11 Sep 2015
If you are getting back on your motorbike after a lengthy break, you may be surprised at how much has changed!
The Rider Safe Returning Rider Course is offering returning motorcyclists an opportunity to refresh their riding skills.
The new voluntary course is a tailored program with a focus on improving riding skills.
Motorcycle riders may be at greater risk of being involved in a crash when they resume riding after an extending period of not riding.
New bikes accelerate quicker and are equipped with a range of new technologies that weren’t available in the past.
Chances are your helmet and riding gear will also need to be updated – along with your riding skills.
Each year, on average, around 15 motorcyclists are killed and 140 are seriously injured on South Australian roads each year. Although the number of motorcyclist serious road casualties has shown a downward trend, motorcyclists have become a larger part of serious road casualties – up from 11 per cent in 2005 to 17 per cent in 2014.
The course will cover key riding skills including stopping quickly, limited space manoeuvres, negotiating corners, curves and avoiding hazards.
The course will also provide riders with the latest information about protective clothing, helmets, responsibilities when carrying pillion passengers and motorcycle technology including Antilock Braking Systems.
There is no pass or fail component to the course, it is only designed to teach and refresh riding skills, techniques and awareness.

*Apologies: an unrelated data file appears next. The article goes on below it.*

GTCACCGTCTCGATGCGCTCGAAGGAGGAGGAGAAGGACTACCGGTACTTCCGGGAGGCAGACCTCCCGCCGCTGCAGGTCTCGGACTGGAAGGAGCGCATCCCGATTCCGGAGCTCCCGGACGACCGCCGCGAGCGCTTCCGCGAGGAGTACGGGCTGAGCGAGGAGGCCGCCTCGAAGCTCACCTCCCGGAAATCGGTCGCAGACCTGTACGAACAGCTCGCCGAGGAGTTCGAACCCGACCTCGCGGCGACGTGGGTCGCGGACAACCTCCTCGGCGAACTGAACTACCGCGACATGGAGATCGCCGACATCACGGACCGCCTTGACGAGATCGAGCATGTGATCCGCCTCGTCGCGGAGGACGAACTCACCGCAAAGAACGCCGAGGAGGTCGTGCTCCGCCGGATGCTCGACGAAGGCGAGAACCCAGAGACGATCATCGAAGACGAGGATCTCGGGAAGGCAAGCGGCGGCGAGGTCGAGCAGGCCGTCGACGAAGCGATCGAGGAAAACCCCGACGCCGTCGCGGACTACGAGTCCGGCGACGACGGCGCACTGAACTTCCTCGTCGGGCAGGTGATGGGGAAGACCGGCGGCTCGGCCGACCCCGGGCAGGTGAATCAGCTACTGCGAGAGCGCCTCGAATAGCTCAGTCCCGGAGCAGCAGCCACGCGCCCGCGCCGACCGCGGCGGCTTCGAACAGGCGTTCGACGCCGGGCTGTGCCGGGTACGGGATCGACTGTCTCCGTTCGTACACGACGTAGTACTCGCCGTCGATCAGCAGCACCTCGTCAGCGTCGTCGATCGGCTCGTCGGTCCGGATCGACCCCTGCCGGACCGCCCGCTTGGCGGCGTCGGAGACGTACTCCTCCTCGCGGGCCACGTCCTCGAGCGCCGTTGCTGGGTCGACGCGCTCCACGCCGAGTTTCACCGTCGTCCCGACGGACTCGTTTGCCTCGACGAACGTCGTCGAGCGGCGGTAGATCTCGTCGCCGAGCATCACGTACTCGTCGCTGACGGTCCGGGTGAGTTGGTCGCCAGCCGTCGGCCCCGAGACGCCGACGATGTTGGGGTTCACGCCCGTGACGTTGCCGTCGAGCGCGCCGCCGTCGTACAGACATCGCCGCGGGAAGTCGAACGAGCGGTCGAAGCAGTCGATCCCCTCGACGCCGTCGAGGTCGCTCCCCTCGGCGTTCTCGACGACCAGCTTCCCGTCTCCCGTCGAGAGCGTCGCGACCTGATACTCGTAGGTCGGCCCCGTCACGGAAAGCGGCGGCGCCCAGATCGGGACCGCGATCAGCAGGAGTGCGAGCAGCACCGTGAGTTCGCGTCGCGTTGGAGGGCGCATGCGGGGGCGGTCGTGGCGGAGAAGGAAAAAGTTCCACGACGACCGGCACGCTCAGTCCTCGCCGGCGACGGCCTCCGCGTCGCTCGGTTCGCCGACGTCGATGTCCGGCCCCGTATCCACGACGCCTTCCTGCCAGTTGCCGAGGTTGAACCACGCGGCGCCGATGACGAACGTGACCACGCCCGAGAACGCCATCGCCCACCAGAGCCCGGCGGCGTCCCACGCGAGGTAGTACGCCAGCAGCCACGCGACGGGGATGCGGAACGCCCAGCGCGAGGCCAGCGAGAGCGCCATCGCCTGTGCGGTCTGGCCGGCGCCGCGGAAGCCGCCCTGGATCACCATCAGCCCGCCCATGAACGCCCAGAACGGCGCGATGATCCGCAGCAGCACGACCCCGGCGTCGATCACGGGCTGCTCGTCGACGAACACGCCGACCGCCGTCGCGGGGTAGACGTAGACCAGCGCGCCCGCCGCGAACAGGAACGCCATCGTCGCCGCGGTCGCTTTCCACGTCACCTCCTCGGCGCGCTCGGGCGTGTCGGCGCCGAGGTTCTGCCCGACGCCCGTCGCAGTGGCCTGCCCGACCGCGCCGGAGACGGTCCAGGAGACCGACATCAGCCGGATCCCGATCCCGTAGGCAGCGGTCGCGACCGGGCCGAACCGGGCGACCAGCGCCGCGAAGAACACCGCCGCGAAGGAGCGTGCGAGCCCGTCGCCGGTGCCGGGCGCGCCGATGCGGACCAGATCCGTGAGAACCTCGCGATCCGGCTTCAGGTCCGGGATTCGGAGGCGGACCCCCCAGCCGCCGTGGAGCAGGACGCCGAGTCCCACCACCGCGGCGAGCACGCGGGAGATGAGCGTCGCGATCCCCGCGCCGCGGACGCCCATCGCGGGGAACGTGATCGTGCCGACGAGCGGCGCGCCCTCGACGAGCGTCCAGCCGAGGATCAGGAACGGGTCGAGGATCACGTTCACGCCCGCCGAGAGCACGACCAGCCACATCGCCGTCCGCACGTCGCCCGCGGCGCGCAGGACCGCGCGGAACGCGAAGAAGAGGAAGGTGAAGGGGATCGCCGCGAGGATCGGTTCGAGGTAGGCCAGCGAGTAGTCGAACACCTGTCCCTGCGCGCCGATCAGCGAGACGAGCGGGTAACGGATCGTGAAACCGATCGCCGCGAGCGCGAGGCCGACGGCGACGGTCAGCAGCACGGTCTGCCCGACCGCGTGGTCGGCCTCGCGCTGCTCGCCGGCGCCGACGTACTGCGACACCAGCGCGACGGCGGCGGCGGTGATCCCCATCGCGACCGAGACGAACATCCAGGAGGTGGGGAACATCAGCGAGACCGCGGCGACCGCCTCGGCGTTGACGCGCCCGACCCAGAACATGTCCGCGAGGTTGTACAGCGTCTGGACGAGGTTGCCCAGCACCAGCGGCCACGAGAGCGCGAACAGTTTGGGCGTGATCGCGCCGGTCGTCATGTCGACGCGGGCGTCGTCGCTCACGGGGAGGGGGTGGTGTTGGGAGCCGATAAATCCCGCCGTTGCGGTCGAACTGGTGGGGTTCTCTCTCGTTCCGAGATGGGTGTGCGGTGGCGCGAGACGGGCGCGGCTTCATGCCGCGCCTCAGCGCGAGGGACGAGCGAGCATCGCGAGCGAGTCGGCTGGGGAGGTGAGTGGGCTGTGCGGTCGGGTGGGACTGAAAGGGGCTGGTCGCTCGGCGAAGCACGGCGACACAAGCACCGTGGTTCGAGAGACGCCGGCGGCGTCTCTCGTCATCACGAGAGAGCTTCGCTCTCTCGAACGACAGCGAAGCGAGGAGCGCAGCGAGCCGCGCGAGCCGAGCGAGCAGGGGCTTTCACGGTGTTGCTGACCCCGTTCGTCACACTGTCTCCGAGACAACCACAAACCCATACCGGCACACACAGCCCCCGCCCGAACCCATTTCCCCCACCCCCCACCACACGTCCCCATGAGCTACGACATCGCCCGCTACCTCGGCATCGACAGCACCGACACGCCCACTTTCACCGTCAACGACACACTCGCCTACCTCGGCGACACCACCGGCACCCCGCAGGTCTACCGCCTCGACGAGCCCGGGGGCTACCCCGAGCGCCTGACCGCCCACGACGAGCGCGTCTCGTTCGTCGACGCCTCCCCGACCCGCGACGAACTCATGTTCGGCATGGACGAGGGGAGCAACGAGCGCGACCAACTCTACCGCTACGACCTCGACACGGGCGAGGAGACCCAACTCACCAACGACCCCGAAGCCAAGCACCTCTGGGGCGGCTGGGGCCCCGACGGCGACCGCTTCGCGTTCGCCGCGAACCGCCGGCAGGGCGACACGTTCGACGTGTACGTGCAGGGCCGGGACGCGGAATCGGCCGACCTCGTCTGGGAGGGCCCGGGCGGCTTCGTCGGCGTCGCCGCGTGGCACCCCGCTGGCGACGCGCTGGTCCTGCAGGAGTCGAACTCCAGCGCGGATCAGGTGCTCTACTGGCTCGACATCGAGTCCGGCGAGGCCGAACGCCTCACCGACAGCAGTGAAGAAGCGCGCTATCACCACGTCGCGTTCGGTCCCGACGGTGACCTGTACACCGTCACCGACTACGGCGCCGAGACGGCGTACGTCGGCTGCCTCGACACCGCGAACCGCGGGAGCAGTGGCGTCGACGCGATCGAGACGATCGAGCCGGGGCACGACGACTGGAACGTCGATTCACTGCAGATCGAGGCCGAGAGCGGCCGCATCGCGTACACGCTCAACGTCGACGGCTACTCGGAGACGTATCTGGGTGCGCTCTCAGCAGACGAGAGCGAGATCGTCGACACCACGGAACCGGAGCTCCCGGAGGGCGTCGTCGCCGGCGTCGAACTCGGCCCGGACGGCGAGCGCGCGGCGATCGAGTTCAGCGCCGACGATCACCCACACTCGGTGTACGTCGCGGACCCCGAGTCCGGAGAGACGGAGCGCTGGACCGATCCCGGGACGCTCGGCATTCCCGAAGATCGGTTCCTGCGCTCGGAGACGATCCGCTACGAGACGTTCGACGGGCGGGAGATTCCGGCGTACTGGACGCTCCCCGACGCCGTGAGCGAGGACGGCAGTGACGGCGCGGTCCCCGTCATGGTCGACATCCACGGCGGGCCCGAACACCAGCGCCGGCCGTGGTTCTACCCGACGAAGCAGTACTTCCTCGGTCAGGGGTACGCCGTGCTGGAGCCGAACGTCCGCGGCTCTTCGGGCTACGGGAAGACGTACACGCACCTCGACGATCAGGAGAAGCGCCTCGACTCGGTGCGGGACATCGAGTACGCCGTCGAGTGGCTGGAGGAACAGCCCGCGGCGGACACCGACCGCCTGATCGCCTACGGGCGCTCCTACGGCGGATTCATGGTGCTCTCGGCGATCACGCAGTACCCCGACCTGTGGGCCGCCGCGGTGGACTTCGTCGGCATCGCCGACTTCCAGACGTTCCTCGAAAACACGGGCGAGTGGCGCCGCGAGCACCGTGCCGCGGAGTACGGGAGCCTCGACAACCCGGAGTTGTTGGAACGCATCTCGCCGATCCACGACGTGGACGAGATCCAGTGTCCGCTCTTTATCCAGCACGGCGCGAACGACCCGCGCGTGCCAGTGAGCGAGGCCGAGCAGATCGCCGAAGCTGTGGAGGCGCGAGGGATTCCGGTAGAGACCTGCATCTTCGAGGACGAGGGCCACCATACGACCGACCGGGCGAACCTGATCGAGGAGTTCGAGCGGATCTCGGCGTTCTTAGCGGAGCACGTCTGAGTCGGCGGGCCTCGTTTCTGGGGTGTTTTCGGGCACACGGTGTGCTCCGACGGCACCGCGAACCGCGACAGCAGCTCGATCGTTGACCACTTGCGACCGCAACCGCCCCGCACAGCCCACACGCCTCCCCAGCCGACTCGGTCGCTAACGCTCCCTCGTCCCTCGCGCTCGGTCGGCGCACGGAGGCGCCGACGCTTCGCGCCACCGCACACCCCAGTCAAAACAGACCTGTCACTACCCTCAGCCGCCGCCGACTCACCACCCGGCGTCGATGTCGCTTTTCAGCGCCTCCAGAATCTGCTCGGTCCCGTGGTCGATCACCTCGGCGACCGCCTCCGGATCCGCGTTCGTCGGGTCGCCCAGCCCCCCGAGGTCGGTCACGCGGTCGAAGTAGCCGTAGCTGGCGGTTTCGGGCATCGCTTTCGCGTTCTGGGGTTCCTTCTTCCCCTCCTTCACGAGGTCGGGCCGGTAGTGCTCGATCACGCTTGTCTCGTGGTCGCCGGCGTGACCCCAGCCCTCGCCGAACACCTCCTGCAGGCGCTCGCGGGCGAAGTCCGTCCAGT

Though it is tailored to returning riders, anyone can benefit from updating their knowledge and skills – and that could be the difference between avoiding a crash, serious injury or even death.
The Rider Safer Returning Rider Course, which will run for half a day at a cost of $116, will be available from 26 September at St Agnes and Murray Bridge Rider Safe training ranges with country courses operating subject to demand.
For more information please visit mylicence.sa.gov.au
Road Safety Minister Peter Malinauskas has announced that European ECE 22.05 standard helmets are now legal to be worn by motorcyclists in South Australia.
Road Safety Minister Peter Malinauskas has announced that ECE 22.05 standard helmets will soon be able to be worn by motorcyclists in South Australia.
Sections of seven roads in the Riverland, Murray Mallee and Murray Bridge will be resealed improving safety and extending the life of each road.
The second stage of a $9 million upgrade of a major rural road connecting the upper Yorke Peninsula towns of Bute and Kulpara will begin in March.